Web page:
Most Popular

How to Get Rid of Invasive Birds

While the Federal Migratory Bird Treaty Act protects most wild birds, three species—pigeons (Columba livia), European starlings (Sturnus vulgaris), and house sparrows (Passer domesticus)—are considered pests in the United States and not protected from control, dispersion, or extinction. 1 These non-native birds are considered invasive in North America and can be removed at will.

Other non-native bird species exist in North America. Still, these three have been targeted because they threaten the survival of native bird species by eating food or occupying nesting or roosting areas.

Do not feed or water sources.

Eliminate or reduce pest bird water and food sources. Clean gutters and avoid puddles and ponds where birds can drink. If pest birds are a major issue, you may have to abandon all birdbaths, as they use both pest and desirable songbirds.

Never leave bread crumbs or other food scraps on the lawn, as pigeons and sparrows will consider it a permanent invitation. Keep trash cans covered and clean. If pest birds are eating the food in your bird feeders, try switching the food type.


Pest birds can be trapped, but not easily. There are non-lethal funnel traps and spring-loaded net traps. These will let you free any non-target birds that get trapped. They should be humanely exterminated rather than released, as pest birds can return from 50 miles away and cause problems in other communities. Pest bird reintroduction is often illegal in many areas.

Permits are required in some communities, so check local ordinances first.
In rural areas, pest species can be hunted with firearms at any time and without quota. Always use firearms responsibly. Pest bird hunters may prefer air-powered pellet rifles over gunpowder-powered weapons. Check local laws; even pellet guns may be prohibited in cities and suburbs.…

Most Popular

Domestic Bird Solutions

One of the most effective ways to prevent bird problems on and around buildings is simply to deny them access to the places where they might roost and nest.

NBC offer a complete bird proofing service, with a range of techniques to keep potential problems at bay. Ledges and sills, for example, can be protected with spikes and wires which prevent birds landing but do not harm them. Larger areas, even complete and complex roofs, can be proofed to completely exclude birds. Some of these solutions require installation by our experts and often access equipment, although through an informal chat with one of our locally based Area Managers we will be able to advise of possible solutions to fit your budget.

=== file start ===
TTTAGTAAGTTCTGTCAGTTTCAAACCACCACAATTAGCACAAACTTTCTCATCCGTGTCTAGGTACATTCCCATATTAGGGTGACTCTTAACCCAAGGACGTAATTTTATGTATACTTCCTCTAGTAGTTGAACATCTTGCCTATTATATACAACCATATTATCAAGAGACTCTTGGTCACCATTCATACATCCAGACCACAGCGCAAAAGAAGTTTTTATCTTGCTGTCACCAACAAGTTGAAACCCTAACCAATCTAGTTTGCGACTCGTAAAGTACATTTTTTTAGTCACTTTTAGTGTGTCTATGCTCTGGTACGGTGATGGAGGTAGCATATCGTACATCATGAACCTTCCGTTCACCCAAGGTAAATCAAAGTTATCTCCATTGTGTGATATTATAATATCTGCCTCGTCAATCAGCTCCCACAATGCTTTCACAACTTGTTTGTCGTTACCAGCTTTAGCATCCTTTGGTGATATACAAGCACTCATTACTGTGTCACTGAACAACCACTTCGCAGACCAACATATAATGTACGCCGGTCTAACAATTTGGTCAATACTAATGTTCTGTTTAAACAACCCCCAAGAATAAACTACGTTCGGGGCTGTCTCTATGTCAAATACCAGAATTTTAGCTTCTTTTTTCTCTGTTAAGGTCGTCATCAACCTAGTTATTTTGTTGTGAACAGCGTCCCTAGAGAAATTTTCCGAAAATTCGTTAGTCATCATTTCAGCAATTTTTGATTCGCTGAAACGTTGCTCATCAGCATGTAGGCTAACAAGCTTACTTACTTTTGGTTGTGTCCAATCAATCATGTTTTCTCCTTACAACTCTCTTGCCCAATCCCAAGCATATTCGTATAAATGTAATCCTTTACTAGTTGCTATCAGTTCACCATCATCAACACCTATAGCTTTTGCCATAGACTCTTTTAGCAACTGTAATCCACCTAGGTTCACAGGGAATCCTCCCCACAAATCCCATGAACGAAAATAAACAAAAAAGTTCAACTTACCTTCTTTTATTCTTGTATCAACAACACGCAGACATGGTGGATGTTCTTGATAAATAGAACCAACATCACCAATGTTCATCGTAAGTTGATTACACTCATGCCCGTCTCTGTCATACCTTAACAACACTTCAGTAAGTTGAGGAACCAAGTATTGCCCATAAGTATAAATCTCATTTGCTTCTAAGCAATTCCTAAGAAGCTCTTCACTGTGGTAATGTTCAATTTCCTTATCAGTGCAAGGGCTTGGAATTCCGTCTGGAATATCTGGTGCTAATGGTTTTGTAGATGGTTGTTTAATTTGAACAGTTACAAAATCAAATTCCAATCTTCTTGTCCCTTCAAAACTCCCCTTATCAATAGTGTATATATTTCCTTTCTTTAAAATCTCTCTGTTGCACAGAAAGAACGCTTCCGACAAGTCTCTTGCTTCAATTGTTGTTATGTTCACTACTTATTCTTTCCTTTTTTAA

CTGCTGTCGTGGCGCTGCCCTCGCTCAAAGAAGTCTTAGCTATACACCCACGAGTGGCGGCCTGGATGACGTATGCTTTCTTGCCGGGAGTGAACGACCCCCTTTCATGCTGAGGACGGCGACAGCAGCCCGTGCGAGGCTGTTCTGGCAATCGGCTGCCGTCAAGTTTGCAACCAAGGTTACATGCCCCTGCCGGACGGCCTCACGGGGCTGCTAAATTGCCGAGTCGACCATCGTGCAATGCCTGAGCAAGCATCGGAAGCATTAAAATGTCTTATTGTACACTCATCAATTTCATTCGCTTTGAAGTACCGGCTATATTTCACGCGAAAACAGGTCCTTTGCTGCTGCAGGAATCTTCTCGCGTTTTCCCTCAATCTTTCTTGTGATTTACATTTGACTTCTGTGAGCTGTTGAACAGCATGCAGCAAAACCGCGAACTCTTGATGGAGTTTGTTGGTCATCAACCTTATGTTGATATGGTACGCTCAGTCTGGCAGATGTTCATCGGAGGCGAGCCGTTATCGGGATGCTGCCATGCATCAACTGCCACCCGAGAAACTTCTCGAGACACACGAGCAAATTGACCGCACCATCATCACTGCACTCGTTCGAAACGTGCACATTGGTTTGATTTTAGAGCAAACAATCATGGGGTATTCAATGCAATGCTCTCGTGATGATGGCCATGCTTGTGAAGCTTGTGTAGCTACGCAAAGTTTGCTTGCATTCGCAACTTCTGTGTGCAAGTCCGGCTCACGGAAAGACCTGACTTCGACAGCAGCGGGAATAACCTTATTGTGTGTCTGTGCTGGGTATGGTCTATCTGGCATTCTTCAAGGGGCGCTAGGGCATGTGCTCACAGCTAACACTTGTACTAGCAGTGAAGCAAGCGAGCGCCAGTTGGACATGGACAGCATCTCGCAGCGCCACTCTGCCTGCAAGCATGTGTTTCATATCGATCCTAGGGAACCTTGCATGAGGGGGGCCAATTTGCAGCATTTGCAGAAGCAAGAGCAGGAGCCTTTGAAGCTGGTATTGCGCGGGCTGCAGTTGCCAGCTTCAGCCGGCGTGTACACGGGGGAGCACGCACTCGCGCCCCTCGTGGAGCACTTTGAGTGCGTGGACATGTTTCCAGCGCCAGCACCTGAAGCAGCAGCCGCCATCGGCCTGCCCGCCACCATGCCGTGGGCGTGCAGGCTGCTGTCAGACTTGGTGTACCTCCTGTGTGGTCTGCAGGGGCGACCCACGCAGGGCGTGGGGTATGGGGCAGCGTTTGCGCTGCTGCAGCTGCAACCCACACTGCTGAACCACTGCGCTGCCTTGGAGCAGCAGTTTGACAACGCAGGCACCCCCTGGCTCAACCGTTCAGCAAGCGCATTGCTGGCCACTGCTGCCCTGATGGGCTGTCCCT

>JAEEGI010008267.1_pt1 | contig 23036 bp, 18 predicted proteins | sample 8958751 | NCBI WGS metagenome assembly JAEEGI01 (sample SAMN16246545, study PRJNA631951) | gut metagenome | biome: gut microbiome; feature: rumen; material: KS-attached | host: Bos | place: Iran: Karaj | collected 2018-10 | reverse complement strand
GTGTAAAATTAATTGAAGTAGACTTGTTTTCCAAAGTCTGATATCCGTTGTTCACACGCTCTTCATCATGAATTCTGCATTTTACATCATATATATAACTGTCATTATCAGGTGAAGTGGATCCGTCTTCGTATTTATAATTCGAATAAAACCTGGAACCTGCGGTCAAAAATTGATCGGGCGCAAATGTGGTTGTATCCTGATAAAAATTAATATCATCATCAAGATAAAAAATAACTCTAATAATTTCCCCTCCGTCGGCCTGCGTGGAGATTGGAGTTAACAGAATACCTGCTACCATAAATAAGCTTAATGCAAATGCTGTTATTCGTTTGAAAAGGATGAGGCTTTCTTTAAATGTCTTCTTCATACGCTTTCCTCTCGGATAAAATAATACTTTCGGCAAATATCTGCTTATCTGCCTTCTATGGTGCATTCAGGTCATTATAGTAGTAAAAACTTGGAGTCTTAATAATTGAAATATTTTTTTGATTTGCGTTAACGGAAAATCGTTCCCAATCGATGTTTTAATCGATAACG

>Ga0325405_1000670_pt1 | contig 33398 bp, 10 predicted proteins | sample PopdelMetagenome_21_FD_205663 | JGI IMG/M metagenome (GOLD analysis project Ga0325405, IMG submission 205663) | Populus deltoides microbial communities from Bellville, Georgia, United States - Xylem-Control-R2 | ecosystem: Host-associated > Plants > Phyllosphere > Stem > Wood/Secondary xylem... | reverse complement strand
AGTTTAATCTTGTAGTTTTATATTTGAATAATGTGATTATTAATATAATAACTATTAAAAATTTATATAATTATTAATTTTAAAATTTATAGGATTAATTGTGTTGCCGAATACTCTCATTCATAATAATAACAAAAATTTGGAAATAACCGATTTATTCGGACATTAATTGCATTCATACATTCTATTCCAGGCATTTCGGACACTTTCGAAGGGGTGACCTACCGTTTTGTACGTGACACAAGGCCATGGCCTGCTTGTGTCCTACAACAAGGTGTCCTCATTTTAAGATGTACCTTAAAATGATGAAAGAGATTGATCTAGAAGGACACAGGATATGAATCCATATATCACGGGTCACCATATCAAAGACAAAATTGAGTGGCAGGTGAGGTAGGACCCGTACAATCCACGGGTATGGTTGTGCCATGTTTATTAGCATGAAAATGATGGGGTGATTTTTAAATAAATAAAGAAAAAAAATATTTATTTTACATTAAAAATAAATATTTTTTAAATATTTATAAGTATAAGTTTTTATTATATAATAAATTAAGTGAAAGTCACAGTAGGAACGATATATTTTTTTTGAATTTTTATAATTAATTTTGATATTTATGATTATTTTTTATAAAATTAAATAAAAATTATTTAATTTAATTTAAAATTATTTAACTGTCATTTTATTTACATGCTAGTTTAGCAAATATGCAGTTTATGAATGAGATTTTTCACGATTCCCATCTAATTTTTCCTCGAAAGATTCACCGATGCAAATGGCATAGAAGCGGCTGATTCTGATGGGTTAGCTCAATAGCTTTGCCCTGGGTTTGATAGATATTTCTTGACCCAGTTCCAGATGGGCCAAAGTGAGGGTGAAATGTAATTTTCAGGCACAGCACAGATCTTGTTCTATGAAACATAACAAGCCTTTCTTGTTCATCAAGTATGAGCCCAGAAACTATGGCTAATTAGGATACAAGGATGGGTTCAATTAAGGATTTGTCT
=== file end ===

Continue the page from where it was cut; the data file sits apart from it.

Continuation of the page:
Visual deterrents include kites and dummy falcons which can be surprisingly effective once the target species has learned to associate them with the live predatory presence.…

Most Popular

NBC Bird and Pest Solutions – Live Predatory Response

What Are the Problems with Birds?

Damage to property by bird droppings and nest building – bird droppings are unsightly, unsanitary and corrosive, can cause damage to car paintwork; eat away masonry; block gutters, downpipes and plant.

Nests can also block gutters and down pipes, and potentially damage plant on rooftops such as air conditioning units by forming blockages.

Health and safety from droppings – Droppings have the potential to make walkways slippery, causing a health and safety hazard. There is also the potential spread of disease carried by some birds.

Health and safety from aggression – Nesting gulls in particular can become very territorial and highly aggressive to people in the vicinity of their nesting areas.

Problems increasing exponentially – Flocking together is a natural feature of bird behaviour.  Nesting birds will return year after year to the same site for breeding and so will their young!

How Does Live Predatory Response Work?

NBC use specially bred and trained hawks and falcons, handled by experienced bird controllers, to deter and disperse nuisance bird populations. It is not necessary for these natural predators to actually catch and kill their prey. But it is necessary to understand which predator is the most effective deterrent for each nuisance species – and here, size isn’t everything! Smaller birds, for example, will be more alarmed by the smaller and more agile male hawk than by the larger female.

Where there is a large-scale problem, a permanent predatory presence may be needed. In the urban environment, however, it is often sufficient to establish the predatory presence by flying the birds of prey daily for a time, then reducing gradually to a weekly programme of flights, randomly arranged to prevent habituation.  Our programmes are tailored to suit the problems experienced at your site.

How Much Does